Comments on economics, mystery fiction, drama, and art.

Wednesday, September 06, 2017

Banning the (Confderate) flag

Earlier tonight, I read an article about students at Lapel High School (in Lapel, IN) wearing Confederate-flag clothing to school.  The school reacted by banning such clothing; the students, according to the principal, “said they were trying to support the Southern heritage of the flag and not people’s opinion of what the flag may stand for.”

Leaving aside what is (to me, at any rate) appalling ignorance on the part of the students (or a lack of candor about their intentions)—the Confederate flag is not a symbol of southern heritage—it’s a symbol inextricably tied to the existence of slavery in the south and of a war that was fought to sustain slavery and to create conditions for the geographical expansion of slavery—I find myself oddly ambivalent about the whole situation.  You see, I am old enough to remember how political speech was, in another context, treated in schools across the United States.

In the 1960s, and especially in the latter part of the decade, school officials across the US responded to students who wore clothing displaying the peace symbol, not by discussing it with the
students, but by expelling them.  It took a lot of time, and a lot of trouble, before the courts recognized, and public officials (like school principals) were forced to accept that wearing such clothing was—and is—protected speech.  (So was, it may be remarkable to recall, clothing made from, or displaying the American flag.) 

The only appropriate response to protected political speech is not to try to suppress it; it is to respond to it (or ignore it).  At Lapel, the principal, as he describes it, tried to explain to the students why such clothing was inappropriate:  "We talked about the Southern heritage, and that for many people, that flag stands for racism. We emphasized they need to know what the message (is) they’re sending."  (Although I think he got the message of the Confederate flag wrong—it’s not –just—racism; it’s support for the institution of slavery, and, more specifically, slavery based on race.)  When the students returned the following day, again wearing Confederate flag clothing, the school banned it.  (The students were not personally disciplined.)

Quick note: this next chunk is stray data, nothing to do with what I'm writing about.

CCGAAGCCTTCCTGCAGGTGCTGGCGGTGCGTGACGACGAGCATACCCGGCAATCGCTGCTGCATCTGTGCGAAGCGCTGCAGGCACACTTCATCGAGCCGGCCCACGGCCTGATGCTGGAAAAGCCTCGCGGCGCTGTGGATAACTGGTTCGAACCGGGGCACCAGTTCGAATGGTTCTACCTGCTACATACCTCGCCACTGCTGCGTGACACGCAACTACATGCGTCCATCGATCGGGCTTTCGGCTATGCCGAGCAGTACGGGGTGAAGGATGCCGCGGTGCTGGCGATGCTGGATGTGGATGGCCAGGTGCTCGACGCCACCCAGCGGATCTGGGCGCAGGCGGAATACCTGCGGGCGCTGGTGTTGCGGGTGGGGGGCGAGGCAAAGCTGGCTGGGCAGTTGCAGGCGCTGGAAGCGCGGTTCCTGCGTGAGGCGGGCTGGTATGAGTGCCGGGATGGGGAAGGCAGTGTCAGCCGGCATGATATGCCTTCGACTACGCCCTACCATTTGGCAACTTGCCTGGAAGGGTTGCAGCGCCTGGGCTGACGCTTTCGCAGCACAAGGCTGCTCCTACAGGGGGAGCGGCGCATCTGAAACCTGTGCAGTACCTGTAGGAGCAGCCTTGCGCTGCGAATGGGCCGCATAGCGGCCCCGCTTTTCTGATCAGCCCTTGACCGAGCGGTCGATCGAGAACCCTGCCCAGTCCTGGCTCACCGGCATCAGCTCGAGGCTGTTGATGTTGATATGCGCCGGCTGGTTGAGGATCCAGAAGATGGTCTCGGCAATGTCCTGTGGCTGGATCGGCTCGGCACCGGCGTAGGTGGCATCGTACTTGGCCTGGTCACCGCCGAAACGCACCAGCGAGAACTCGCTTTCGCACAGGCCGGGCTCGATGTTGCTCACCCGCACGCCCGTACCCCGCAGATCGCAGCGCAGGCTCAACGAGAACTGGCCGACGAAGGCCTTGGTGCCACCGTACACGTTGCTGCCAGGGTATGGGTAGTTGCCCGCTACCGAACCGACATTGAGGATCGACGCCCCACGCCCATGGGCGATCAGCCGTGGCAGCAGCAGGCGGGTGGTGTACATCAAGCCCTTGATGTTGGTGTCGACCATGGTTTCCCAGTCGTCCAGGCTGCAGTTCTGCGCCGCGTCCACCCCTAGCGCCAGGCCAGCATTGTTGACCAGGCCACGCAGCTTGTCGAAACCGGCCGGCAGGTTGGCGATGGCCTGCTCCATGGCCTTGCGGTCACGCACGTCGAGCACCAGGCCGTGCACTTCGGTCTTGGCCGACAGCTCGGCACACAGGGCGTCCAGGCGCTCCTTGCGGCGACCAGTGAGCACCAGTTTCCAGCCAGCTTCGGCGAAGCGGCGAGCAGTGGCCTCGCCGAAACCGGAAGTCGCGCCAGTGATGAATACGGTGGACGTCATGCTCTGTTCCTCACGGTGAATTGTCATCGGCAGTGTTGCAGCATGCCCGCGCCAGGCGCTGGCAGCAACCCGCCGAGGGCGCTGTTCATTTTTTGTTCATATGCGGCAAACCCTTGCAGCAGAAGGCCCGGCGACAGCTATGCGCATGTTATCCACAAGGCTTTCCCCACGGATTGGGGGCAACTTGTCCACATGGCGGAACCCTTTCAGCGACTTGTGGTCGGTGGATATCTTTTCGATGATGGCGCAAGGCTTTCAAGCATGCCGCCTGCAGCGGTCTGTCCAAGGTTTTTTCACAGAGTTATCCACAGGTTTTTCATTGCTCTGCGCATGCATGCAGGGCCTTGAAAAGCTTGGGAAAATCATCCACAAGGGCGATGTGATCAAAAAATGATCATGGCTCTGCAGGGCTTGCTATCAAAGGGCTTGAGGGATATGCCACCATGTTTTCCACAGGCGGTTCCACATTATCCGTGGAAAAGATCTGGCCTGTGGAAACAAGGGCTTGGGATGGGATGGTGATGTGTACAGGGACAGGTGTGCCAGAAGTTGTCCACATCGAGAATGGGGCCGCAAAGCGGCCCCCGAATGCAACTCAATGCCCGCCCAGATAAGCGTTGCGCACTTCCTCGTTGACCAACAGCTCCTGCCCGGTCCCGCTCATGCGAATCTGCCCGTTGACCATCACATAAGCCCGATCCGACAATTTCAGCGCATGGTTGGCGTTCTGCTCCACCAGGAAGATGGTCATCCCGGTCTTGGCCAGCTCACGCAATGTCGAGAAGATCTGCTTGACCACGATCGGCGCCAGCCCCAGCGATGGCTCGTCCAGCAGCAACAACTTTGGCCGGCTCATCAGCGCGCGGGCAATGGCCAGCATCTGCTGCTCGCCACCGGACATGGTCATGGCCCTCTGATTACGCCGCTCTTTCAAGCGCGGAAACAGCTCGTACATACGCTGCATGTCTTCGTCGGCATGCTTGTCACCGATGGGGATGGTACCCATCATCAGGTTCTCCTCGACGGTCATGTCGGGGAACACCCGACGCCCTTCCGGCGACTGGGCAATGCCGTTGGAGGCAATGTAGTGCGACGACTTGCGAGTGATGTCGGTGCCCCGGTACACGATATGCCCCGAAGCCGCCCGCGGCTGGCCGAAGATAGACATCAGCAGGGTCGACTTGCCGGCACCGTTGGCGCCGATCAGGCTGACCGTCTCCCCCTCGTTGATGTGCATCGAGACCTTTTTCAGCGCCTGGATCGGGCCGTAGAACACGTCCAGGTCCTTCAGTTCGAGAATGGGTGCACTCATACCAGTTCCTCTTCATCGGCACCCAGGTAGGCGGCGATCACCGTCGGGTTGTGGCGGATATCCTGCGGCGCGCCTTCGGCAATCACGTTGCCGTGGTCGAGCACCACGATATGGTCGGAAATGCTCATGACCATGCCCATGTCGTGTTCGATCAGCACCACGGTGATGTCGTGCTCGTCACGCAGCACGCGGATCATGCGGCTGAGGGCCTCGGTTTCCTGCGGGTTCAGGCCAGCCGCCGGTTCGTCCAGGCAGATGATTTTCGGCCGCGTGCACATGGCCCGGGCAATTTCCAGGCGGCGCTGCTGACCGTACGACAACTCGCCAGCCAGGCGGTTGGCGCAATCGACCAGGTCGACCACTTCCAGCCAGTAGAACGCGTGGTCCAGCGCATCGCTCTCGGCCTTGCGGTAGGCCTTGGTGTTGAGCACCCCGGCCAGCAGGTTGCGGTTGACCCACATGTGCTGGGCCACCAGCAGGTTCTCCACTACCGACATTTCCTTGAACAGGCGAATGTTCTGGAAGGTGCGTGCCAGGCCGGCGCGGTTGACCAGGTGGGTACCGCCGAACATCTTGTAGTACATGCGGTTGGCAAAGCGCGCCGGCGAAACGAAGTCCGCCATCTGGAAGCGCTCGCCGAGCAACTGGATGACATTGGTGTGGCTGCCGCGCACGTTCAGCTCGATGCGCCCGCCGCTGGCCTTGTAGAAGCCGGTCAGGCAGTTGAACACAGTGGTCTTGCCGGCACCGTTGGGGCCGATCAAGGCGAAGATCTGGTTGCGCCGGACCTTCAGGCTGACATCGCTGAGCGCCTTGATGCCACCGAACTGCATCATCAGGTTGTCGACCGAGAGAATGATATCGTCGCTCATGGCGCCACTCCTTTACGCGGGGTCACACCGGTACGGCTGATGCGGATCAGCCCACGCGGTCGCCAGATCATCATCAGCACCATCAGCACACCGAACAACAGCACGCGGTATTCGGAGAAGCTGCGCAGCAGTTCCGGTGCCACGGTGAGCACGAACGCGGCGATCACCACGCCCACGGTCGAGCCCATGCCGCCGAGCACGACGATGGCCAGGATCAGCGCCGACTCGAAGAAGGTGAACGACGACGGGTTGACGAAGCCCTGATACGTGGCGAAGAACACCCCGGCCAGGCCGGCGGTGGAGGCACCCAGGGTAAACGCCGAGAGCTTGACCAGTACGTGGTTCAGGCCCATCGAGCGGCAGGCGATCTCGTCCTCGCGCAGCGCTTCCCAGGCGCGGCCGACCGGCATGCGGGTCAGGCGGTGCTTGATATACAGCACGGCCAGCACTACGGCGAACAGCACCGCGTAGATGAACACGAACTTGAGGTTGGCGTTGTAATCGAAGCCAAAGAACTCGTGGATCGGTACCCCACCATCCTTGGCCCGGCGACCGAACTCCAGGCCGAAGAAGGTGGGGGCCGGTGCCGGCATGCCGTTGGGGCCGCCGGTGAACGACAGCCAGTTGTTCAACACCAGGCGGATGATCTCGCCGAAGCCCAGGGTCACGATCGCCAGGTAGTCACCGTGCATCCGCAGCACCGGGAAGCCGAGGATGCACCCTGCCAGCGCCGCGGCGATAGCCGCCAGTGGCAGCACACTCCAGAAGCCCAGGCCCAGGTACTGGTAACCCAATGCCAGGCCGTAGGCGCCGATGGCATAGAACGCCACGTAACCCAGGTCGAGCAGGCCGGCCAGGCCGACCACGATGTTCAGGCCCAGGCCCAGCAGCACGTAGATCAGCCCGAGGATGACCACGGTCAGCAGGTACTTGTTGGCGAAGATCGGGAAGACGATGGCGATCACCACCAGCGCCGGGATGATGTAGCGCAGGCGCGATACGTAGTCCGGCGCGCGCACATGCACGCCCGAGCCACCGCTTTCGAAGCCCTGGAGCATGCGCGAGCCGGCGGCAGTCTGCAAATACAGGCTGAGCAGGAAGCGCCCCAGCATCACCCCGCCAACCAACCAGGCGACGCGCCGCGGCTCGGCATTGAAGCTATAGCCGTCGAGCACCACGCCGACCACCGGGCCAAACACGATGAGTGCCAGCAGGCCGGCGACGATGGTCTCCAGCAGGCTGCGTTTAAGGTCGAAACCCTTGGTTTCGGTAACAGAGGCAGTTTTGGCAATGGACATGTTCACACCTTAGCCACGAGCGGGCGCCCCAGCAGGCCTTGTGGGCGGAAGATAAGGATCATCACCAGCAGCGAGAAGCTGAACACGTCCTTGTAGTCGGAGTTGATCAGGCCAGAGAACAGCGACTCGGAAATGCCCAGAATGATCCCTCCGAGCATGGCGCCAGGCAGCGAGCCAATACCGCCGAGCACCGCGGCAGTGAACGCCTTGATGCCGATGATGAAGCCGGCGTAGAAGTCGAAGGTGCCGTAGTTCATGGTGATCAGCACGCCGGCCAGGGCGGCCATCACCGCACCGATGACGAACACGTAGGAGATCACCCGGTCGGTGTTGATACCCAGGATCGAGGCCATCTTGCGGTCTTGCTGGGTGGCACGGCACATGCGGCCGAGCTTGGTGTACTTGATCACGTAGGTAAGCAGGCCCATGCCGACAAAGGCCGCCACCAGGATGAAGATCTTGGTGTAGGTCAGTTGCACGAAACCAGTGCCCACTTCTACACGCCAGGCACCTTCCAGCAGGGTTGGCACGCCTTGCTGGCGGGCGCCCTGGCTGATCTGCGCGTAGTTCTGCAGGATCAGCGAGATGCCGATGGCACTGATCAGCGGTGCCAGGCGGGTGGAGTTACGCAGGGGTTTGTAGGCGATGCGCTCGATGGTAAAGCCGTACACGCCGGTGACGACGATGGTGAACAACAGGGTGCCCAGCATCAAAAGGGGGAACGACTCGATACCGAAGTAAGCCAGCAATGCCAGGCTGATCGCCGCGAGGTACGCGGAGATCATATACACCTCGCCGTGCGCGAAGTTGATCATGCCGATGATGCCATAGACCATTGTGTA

I understand the school’s actions.  (I don’t understand the student’ actions, but that’s because I do not share their apparent—as demonstrated by their actions—politics.)  But if we (I) can prohibit political speech of which we (I) disapprove, what grounds do we (I) have for protesting when someone bans our (my) political speech?  In the 1960s, people fought for their right to express their opposition to the war in Viet Nam (which was growing increasingly unpopular, but which still had a lot of support).  I think that, as a society, we now at least sort of agree that it was a war we should not have fought.  And, at least to some extent, we see the protests against that was as justified

Those students are wrong, I think, to believe that displaying the Confederate flag is a benign act.  It’s not.  Their politics are wrong, their beliefs are wrong.  Say I.  But the First Amendment gives people the right to be wrong.  So I wind up not knowing what to do.  Would shunning those students “work”?  I don’t know.  It could just confirm them in their beliefs.  Will banning the Confederate flag “work”?  I don’t know.  It may just drive the whole thing underground, so that it goes unaddressed, unconfronted, unresolved. 

The problem with believing in freedom of speech, unfortunately, is that we have to deal, somehow, over and over again, with things like this.


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